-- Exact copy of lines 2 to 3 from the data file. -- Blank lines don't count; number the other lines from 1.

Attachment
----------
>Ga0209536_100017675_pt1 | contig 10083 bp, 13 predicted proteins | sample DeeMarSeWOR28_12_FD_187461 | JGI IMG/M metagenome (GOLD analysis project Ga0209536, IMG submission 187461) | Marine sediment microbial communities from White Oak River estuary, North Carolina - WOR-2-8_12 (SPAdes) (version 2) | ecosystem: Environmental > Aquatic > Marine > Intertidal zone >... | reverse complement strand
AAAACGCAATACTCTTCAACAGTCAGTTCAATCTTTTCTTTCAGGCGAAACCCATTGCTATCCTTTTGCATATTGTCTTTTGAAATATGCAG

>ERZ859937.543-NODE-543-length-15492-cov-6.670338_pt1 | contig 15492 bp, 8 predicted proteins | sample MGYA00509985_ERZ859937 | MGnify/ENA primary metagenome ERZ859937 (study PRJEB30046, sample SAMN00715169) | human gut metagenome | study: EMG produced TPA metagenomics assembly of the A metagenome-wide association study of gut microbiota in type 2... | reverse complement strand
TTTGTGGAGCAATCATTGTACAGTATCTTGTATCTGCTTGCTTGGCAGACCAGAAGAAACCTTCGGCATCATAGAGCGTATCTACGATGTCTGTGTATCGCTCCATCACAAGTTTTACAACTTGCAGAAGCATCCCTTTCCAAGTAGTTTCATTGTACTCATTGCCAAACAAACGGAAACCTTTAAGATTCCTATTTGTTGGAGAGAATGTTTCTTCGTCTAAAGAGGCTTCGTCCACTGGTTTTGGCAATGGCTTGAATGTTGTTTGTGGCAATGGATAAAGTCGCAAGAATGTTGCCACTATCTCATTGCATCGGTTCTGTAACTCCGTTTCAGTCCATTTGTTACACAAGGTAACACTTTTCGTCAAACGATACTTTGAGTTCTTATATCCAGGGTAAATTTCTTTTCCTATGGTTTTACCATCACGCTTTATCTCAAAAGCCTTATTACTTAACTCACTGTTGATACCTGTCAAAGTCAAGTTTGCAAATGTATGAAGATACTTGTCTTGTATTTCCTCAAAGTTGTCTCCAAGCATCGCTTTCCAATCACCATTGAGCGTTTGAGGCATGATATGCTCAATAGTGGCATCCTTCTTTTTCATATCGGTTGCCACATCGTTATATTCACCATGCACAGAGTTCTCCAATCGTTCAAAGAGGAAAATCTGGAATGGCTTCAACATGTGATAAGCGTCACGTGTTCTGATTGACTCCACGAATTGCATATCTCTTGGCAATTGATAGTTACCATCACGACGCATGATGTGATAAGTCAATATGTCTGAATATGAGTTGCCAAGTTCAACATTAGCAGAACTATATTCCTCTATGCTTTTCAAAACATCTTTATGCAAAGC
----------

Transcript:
AAAACGCAATACTCTTCAACAGTCAGTTCAATCTTTTCTTTCAGGCGAAACCCATTGCTATCCTTTTGCATATTGTCTTTTGAAATATGCAG

>ERZ859937.543-NODE-543-length-15492-cov-6.670338_pt1 | contig 15492 bp, 8 predicted proteins | sample MGYA00509985_ERZ859937 | MGnify/ENA primary metagenome ERZ859937 (study PRJEB30046, sample SAMN00715169) | human gut metagenome | study: EMG produced TPA metagenomics assembly of the A metagenome-wide association study of gut microbiota in type 2... | reverse complement strand